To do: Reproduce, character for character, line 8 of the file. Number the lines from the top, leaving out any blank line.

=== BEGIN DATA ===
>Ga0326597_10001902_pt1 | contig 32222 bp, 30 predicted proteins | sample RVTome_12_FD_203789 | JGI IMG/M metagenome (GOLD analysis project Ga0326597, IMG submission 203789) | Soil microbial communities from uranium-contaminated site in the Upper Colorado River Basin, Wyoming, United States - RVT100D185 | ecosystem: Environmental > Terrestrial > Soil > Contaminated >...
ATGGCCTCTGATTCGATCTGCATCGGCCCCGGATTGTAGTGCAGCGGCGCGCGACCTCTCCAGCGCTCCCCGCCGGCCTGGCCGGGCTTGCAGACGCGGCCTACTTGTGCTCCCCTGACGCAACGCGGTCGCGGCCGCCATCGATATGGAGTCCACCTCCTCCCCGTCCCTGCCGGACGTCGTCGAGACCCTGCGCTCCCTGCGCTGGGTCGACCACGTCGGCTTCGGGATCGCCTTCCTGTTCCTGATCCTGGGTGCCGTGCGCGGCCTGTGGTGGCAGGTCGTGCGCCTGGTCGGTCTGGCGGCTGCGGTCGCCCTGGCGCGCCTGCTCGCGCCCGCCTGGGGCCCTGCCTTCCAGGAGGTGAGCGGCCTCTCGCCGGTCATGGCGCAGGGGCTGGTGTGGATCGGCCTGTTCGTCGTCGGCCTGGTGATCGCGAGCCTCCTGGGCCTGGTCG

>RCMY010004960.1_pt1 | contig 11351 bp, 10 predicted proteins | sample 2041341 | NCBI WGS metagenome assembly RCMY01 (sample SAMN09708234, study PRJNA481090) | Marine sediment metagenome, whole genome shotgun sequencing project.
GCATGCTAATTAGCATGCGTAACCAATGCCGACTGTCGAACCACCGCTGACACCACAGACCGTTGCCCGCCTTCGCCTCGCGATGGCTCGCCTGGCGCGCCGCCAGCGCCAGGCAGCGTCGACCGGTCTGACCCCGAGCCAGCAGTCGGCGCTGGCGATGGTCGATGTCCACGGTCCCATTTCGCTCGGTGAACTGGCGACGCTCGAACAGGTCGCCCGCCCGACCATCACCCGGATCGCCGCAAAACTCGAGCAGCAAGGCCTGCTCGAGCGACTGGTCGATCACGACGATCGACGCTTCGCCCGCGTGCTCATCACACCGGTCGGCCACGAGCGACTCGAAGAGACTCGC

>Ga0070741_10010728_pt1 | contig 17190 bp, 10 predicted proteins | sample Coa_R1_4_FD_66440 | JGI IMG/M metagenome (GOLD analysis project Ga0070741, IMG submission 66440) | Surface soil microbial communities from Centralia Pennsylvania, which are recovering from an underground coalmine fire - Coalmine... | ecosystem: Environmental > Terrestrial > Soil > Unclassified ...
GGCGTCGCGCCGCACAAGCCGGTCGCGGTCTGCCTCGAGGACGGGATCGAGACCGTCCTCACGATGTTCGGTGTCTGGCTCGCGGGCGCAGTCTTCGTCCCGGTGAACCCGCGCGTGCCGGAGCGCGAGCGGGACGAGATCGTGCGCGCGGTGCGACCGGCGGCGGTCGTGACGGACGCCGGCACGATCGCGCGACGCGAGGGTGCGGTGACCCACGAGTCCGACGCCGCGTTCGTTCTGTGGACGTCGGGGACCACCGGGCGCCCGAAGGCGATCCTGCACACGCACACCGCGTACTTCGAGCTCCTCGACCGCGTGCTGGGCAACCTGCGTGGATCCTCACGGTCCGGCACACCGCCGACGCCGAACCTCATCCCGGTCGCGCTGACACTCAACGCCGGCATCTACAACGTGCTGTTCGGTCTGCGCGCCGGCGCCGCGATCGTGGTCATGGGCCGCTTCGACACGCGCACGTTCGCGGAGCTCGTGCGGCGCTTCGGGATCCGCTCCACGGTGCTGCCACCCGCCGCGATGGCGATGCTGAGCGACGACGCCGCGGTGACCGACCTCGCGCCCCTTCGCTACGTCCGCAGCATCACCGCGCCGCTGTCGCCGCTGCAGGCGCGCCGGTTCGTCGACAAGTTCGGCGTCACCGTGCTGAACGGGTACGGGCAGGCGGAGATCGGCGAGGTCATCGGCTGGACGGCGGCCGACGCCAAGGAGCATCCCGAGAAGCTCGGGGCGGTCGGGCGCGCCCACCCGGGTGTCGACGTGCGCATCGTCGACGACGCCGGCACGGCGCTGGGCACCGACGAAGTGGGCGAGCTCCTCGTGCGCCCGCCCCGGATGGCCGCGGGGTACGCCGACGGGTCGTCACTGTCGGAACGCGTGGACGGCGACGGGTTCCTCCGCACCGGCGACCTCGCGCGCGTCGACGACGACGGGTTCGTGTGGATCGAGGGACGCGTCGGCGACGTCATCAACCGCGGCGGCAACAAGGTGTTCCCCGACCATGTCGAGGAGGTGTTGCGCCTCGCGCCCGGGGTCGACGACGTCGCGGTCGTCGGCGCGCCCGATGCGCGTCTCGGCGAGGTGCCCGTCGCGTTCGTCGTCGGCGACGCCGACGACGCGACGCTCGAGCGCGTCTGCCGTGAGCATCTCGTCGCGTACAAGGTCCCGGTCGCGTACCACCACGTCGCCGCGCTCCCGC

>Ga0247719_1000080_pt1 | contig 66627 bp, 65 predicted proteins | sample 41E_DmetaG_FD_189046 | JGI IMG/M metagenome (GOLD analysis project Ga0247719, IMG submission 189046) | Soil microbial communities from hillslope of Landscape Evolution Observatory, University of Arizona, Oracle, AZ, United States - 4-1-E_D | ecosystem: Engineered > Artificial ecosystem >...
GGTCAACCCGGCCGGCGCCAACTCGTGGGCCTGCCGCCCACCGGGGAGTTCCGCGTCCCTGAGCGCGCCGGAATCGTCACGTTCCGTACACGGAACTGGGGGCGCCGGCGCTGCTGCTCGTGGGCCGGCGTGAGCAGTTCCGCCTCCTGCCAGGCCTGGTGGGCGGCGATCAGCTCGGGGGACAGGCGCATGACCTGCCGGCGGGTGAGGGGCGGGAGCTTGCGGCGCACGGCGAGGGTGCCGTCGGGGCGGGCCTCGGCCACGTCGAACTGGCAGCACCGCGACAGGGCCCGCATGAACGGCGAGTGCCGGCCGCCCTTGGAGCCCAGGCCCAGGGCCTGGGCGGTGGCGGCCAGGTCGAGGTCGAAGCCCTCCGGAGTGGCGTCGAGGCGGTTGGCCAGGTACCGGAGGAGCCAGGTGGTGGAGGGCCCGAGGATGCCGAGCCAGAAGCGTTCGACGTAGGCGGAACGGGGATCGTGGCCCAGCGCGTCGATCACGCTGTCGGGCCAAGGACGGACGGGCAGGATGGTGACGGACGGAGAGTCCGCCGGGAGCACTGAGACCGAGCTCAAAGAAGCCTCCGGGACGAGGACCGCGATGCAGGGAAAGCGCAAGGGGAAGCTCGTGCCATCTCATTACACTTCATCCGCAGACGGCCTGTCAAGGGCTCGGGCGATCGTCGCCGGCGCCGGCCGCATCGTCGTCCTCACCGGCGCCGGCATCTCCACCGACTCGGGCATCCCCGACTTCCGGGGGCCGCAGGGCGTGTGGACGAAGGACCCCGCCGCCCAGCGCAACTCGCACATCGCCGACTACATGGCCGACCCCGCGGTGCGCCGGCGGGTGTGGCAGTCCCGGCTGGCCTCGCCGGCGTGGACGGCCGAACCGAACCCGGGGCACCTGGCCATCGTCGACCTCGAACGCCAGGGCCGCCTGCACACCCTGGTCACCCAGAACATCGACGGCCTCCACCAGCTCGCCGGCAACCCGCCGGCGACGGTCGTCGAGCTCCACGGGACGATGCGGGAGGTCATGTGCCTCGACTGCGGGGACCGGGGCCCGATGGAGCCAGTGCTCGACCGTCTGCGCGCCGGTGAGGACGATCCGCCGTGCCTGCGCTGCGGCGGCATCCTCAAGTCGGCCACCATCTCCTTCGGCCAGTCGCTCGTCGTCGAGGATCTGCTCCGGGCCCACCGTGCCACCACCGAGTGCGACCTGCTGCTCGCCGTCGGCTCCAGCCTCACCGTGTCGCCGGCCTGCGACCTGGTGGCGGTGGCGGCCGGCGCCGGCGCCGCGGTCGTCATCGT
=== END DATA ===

GGTCAACCCGGCCGGCGCCAACTCGTGGGCCTGCCGCCCACCGGGGAGTTCCGCGTCCCTGAGCGCGCCGGAATCGTCACGTTCCGTACACGGAACTGGGGGCGCCGGCGCTGCTGCTCGTGGGCCGGCGTGAGCAGTTCCGCCTCCTGCCAGGCCTGGTGGGCGGCGATCAGCTCGGGGGACAGGCGCATGACCTGCCGGCGGGTGAGGGGCGGGAGCTTGCGGCGCACGGCGAGGGTGCCGTCGGGGCGGGCCTCGGCCACGTCGAACTGGCAGCACCGCGACAGGGCCCGCATGAACGGCGAGTGCCGGCCGCCCTTGGAGCCCAGGCCCAGGGCCTGGGCGGTGGCGGCCAGGTCGAGGTCGAAGCCCTCCGGAGTGGCGTCGAGGCGGTTGGCCAGGTACCGGAGGAGCCAGGTGGTGGAGGGCCCGAGGATGCCGAGCCAGAAGCGTTCGACGTAGGCGGAACGGGGATCGTGGCCCAGCGCGTCGATCACGCTGTCGGGCCAAGGACGGACGGGCAGGATGGTGACGGACGGAGAGTCCGCCGGGAGCACTGAGACCGAGCTCAAAGAAGCCTCCGGGACGAGGACCGCGATGCAGGGAAAGCGCAAGGGGAAGCTCGTGCCATCTCATTACACTTCATCCGCAGACGGCCTGTCAAGGGCTCGGGCGATCGTCGCCGGCGCCGGCCGCATCGTCGTCCTCACCGGCGCCGGCATCTCCACCGACTCGGGCATCCCCGACTTCCGGGGGCCGCAGGGCGTGTGGACGAAGGACCCCGCCGCCCAGCGCAACTCGCACATCGCCGACTACATGGCCGACCCCGCGGTGCGCCGGCGGGTGTGGCAGTCCCGGCTGGCCTCGCCGGCGTGGACGGCCGAACCGAACCCGGGGCACCTGGCCATCGTCGACCTCGAACGCCAGGGCCGCCTGCACACCCTGGTCACCCAGAACATCGACGGCCTCCACCAGCTCGCCGGCAACCCGCCGGCGACGGTCGTCGAGCTCCACGGGACGATGCGGGAGGTCATGTGCCTCGACTGCGGGGACCGGGGCCCGATGGAGCCAGTGCTCGACCGTCTGCGCGCCGGTGAGGACGATCCGCCGTGCCTGCGCTGCGGCGGCATCCTCAAGTCGGCCACCATCTCCTTCGGCCAGTCGCTCGTCGTCGAGGATCTGCTCCGGGCCCACCGTGCCACCACCGAGTGCGACCTGCTGCTCGCCGTCGGCTCCAGCCTCACCGTGTCGCCGGCCTGCGACCTGGTGGCGGTGGCGGCCGGCGCCGGCGCCGCGGTCGTCATCGT